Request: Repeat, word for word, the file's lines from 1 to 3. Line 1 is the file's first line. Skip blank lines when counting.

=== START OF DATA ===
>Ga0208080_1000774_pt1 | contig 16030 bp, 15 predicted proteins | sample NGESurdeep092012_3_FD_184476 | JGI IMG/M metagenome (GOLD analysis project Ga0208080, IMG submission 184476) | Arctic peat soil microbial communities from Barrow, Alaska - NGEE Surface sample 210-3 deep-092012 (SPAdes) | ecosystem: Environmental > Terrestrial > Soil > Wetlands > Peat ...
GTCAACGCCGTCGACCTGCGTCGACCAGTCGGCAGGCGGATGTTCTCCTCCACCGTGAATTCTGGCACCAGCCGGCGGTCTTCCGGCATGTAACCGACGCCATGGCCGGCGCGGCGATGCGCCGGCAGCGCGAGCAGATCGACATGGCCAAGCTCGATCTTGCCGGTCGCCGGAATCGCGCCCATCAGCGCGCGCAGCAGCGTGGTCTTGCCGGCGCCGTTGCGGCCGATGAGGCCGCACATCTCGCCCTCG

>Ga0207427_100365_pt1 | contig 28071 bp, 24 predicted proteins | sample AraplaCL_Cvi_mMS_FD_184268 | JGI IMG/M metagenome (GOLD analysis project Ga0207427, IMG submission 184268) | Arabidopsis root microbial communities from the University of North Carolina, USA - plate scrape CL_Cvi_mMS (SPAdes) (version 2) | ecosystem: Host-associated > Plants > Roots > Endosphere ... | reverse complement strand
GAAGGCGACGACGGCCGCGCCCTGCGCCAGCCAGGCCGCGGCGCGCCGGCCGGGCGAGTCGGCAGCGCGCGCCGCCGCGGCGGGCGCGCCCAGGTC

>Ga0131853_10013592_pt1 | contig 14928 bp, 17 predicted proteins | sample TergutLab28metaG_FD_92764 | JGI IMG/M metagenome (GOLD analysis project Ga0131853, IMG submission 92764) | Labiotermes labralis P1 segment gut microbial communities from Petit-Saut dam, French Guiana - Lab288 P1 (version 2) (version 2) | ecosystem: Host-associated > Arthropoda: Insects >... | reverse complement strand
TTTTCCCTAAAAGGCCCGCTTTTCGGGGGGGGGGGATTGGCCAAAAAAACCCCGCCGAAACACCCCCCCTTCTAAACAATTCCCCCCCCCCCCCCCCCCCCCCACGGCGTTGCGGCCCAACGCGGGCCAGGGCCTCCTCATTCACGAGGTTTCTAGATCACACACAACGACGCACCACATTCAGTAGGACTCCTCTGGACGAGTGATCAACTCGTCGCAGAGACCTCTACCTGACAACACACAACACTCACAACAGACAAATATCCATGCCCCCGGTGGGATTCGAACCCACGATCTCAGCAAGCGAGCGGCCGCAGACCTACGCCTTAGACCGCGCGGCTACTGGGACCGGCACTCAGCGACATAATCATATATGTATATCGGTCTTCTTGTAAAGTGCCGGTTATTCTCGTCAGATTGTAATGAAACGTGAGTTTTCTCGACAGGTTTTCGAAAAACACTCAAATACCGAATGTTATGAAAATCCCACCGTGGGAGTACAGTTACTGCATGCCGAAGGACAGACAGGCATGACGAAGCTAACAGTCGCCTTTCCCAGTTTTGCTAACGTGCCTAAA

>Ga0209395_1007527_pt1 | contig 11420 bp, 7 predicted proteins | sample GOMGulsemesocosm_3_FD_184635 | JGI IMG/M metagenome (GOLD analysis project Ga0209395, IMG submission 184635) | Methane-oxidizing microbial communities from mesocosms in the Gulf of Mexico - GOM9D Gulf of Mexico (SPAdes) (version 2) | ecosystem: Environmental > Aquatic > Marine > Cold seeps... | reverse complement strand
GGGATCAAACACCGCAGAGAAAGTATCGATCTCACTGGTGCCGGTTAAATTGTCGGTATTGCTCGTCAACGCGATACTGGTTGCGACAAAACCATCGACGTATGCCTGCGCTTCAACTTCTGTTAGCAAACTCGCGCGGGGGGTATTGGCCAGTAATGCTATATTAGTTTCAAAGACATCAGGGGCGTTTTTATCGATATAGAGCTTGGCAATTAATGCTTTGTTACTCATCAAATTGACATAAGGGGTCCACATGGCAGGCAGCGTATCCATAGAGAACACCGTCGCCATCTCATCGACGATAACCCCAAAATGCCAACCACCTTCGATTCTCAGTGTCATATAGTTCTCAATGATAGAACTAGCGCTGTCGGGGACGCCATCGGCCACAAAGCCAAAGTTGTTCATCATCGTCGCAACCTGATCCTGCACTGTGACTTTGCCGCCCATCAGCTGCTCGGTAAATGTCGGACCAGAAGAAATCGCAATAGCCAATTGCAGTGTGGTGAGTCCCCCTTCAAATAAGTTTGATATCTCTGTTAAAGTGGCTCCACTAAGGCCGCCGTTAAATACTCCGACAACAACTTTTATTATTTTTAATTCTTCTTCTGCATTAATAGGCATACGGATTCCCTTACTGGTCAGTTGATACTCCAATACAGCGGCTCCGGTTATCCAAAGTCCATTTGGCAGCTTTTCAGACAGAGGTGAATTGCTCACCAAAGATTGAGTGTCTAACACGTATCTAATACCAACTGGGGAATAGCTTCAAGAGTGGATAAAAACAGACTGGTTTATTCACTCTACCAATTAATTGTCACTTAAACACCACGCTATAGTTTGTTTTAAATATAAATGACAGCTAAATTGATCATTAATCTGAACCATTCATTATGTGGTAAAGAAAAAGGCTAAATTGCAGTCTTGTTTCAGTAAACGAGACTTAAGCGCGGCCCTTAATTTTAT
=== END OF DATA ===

>Ga0208080_1000774_pt1 | contig 16030 bp, 15 predicted proteins | sample NGESurdeep092012_3_FD_184476 | JGI IMG/M metagenome (GOLD analysis project Ga0208080, IMG submission 184476) | Arctic peat soil microbial communities from Barrow, Alaska - NGEE Surface sample 210-3 deep-092012 (SPAdes) | ecosystem: Environmental > Terrestrial > Soil > Wetlands > Peat ...
GTCAACGCCGTCGACCTGCGTCGACCAGTCGGCAGGCGGATGTTCTCCTCCACCGTGAATTCTGGCACCAGCCGGCGGTCTTCCGGCATGTAACCGACGCCATGGCCGGCGCGGCGATGCGCCGGCAGCGCGAGCAGATCGACATGGCCAAGCTCGATCTTGCCGGTCGCCGGAATCGCGCCCATCAGCGCGCGCAGCAGCGTGGTCTTGCCGGCGCCGTTGCGGCCGATGAGGCCGCACATCTCGCCCTCG

>Ga0207427_100365_pt1 | contig 28071 bp, 24 predicted proteins | sample AraplaCL_Cvi_mMS_FD_184268 | JGI IMG/M metagenome (GOLD analysis project Ga0207427, IMG submission 184268) | Arabidopsis root microbial communities from the University of North Carolina, USA - plate scrape CL_Cvi_mMS (SPAdes) (version 2) | ecosystem: Host-associated > Plants > Roots > Endosphere ... | reverse complement strand